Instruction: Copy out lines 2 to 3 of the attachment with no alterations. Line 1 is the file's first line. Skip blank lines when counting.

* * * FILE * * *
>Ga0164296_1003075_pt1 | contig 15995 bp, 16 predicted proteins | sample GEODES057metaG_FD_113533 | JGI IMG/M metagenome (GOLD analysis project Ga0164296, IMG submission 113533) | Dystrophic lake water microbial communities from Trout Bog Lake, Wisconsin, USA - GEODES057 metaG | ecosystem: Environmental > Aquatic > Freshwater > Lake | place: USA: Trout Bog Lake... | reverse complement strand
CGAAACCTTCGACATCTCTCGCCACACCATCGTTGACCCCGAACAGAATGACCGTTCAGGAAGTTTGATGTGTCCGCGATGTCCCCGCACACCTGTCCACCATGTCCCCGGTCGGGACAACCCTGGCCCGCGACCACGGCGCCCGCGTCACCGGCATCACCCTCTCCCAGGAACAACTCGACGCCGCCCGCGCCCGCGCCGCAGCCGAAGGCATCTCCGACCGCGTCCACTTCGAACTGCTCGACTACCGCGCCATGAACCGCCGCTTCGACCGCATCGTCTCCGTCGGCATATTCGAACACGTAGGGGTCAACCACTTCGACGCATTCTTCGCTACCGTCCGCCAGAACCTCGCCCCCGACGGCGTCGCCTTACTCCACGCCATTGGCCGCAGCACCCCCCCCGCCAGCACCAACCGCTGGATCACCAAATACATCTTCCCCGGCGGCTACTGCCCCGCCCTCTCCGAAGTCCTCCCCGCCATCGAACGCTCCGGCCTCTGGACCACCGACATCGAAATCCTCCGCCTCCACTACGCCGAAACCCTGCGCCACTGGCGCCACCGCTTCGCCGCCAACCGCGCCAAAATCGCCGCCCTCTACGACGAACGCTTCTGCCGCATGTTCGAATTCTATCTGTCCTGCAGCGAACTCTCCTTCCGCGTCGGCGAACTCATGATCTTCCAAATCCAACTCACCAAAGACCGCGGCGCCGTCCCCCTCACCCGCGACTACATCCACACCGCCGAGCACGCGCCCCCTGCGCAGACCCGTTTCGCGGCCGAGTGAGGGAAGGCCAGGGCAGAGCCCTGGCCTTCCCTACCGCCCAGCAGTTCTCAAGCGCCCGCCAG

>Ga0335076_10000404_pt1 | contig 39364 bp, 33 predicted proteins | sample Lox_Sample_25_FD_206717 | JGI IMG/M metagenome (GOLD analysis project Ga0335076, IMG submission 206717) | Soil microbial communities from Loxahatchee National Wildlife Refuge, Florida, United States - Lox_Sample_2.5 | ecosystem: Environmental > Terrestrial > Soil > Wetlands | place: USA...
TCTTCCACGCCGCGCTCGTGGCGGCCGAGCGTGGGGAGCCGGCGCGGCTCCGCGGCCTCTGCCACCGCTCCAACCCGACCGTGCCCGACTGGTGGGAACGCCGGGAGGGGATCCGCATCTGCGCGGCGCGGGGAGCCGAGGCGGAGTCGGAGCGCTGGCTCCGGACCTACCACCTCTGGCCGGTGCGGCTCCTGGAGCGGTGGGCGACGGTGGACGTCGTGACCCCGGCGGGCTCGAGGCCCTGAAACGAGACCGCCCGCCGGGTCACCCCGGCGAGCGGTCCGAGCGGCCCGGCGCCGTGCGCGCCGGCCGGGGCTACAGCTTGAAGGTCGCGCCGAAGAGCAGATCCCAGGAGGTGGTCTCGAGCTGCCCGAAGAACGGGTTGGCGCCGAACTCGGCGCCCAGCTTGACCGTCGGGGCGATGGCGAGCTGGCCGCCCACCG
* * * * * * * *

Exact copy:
CGAAACCTTCGACATCTCTCGCCACACCATCGTTGACCCCGAACAGAATGACCGTTCAGGAAGTTTGATGTGTCCGCGATGTCCCCGCACACCTGTCCACCATGTCCCCGGTCGGGACAACCCTGGCCCGCGACCACGGCGCCCGCGTCACCGGCATCACCCTCTCCCAGGAACAACTCGACGCCGCCCGCGCCCGCGCCGCAGCCGAAGGCATCTCCGACCGCGTCCACTTCGAACTGCTCGACTACCGCGCCATGAACCGCCGCTTCGACCGCATCGTCTCCGTCGGCATATTCGAACACGTAGGGGTCAACCACTTCGACGCATTCTTCGCTACCGTCCGCCAGAACCTCGCCCCCGACGGCGTCGCCTTACTCCACGCCATTGGCCGCAGCACCCCCCCCGCCAGCACCAACCGCTGGATCACCAAATACATCTTCCCCGGCGGCTACTGCCCCGCCCTCTCCGAAGTCCTCCCCGCCATCGAACGCTCCGGCCTCTGGACCACCGACATCGAAATCCTCCGCCTCCACTACGCCGAAACCCTGCGCCACTGGCGCCACCGCTTCGCCGCCAACCGCGCCAAAATCGCCGCCCTCTACGACGAACGCTTCTGCCGCATGTTCGAATTCTATCTGTCCTGCAGCGAACTCTCCTTCCGCGTCGGCGAACTCATGATCTTCCAAATCCAACTCACCAAAGACCGCGGCGCCGTCCCCCTCACCCGCGACTACATCCACACCGCCGAGCACGCGCCCCCTGCGCAGACCCGTTTCGCGGCCGAGTGAGGGAAGGCCAGGGCAGAGCCCTGGCCTTCCCTACCGCCCAGCAGTTCTCAAGCGCCCGCCAG

>Ga0335076_10000404_pt1 | contig 39364 bp, 33 predicted proteins | sample Lox_Sample_25_FD_206717 | JGI IMG/M metagenome (GOLD analysis project Ga0335076, IMG submission 206717) | Soil microbial communities from Loxahatchee National Wildlife Refuge, Florida, United States - Lox_Sample_2.5 | ecosystem: Environmental > Terrestrial > Soil > Wetlands | place: USA...